Publications

January 08, 2015

Executive Summary

By a vote of 79 percent to 21 percent, Nevada voters on November 4, 2014 rejected a ballot initiative that would have established a 2 percent margin tax on business gross receipts. That debate was only the most recent example of an important state tax discussion that comes up in nearly every recent Nevada legislative session. 

Why do taxes keep coming up? One reason is the volatility of the current system’s tax collections. Another is the difficulty of understanding and complying with sales taxes and property taxes. Yet another is the simultaneous double taxation and complete exemption that exist in the Live Entertainment Tax. Revenue adequacy is also frequently cited. 

This book is meant to continue this conversation by providing a framework for potential changes. In 2014, the Las Vegas Metro Chamber of Commerce commissioned the Tax Foundation to prepare a review of the Nevada tax system and recommend possible improvements. While they commissioned this report, neither the Las Vegas Metro Chamber of Commerce nor any of its sponsors directed this analysis or any of the recommendations. 

We undertook this project as a national organization familiar with tax developments in many states, with the view that tax systems should adhere to sound economic principles, and in the spirit of providing useful information and observations for Nevada policymakers, journalists, and citizens as they evaluate their state’s tax system.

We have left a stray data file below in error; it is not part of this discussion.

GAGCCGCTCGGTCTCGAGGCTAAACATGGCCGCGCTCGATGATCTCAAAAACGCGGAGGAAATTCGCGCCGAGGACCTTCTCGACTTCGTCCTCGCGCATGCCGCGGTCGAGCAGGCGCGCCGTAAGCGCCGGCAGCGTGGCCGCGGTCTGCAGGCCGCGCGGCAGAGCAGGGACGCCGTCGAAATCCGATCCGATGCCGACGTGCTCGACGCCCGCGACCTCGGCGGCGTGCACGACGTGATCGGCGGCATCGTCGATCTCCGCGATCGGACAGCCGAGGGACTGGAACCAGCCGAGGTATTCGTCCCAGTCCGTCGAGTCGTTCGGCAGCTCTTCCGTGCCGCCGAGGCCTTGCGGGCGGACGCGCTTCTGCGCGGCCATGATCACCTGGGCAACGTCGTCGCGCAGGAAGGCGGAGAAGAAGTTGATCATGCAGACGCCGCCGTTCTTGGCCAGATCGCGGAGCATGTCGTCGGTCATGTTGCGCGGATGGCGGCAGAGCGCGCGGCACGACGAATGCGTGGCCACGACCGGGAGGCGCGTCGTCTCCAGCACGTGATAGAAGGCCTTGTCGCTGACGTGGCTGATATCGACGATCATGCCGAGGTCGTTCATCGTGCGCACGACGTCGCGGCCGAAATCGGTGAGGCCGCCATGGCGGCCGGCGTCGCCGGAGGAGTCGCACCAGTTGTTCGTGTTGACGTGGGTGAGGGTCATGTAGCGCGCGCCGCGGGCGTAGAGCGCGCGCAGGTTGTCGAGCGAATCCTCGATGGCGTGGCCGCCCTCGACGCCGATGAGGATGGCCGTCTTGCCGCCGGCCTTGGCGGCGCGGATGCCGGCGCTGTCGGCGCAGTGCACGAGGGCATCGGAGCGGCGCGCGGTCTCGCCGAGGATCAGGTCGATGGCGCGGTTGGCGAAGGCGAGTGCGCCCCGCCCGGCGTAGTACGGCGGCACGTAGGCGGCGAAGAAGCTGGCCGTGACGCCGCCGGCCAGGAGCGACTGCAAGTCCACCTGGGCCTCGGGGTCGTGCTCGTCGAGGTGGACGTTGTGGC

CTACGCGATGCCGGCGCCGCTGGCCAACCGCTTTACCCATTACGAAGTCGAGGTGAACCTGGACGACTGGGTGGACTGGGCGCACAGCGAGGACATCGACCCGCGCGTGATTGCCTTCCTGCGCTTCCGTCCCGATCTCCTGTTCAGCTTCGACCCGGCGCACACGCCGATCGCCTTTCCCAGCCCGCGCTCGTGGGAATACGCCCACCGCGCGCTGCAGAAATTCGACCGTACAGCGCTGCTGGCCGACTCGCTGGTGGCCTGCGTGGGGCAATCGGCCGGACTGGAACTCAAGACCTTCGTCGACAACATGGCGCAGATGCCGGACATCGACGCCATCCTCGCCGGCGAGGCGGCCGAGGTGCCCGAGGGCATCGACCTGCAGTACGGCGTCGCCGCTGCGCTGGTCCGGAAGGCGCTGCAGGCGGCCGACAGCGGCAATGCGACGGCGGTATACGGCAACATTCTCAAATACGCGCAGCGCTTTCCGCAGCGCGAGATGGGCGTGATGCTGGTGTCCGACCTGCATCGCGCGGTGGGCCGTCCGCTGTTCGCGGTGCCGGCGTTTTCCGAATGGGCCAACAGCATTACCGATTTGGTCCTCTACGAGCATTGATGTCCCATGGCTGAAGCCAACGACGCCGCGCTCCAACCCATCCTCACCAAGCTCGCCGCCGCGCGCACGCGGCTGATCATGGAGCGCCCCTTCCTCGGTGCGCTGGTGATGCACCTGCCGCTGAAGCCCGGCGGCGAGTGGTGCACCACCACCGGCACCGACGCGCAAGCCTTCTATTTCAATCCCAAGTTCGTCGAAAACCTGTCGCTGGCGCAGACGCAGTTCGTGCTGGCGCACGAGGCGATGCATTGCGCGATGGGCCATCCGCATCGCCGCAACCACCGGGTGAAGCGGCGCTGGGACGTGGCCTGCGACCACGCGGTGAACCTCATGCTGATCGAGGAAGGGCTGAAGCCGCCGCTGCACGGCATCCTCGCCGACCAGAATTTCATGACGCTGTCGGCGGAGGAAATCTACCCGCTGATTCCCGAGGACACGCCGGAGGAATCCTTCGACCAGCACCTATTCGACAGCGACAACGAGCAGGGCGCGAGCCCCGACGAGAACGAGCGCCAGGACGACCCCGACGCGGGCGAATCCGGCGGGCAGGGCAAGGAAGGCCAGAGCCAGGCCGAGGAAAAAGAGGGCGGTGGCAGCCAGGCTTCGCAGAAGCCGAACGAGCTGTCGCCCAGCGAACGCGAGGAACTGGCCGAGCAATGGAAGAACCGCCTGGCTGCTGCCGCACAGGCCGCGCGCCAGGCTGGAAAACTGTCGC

Over the course of five months, we met with stakeholders from all walks of Nevada life, including small business owners, local government officials, trade associations, industry representatives, state officials, and ordinary taxpayers. We reviewed the history of the tax system, including previous tax reform studies, and available revenue and economic trends. 

Broadly:

  • Nevada should consider fixing what is broken with the current tax system instead of pursuing a brand new tax to layer on top of the narrowly based, complex existing taxes. A number of elements of the tax system exist only in Nevada, and those in particular should be scrutinized.
  • Changes should address state revenue volatility, be fair, and reduce carve-outs that plague the system.
  • The tax system should retain elements that ensure Nevada economic and tax competitiveness.

 

In the following pages, we provide background on Nevada’s economy (Chapter 1) and on the overall tax system (Chapter 2). We then review each major tax, outline concerns, and propose reforms for consideration (Chapters 3, 4, and 5). Chapters 6, 7, and 8 conclude with discussions of several related issues relevant to policymakers but are outside the scope of our recommendations. 

Summary of Tax Reform Options

Option A is a comprehensive tax reform proposal that includes the components of the other three tax reform options outlined hereafter (Options B, C, and D). It simplifies, broadens, and stabilizes the sales tax, Live Entertainment Tax, Modified Business Tax, Bank Branch Excise Tax, Business License Fee, and the property tax. 

Option B stabilizes and modernizes Nevada’s sales tax system and the Live Entertainment Tax, applying it evenly to all final retail transactions without special carve-outs. It would:

  • Eliminate the current sales tax exemption for the service industry. As services grow to be an ever larger share of the economy, the sales tax becomes increasingly volatile and inadequate as it applies primarily to goods. We present three different scenarios of sales tax base expansion to services: small, medium, and large.
  • Lower the 6.85 percent state sales tax rate, subject to revenue triggers.
  • Exempt manufacturing machinery from the sales tax base. Nevada is one of just nine states that have this tax on capital investment, which double taxes final products.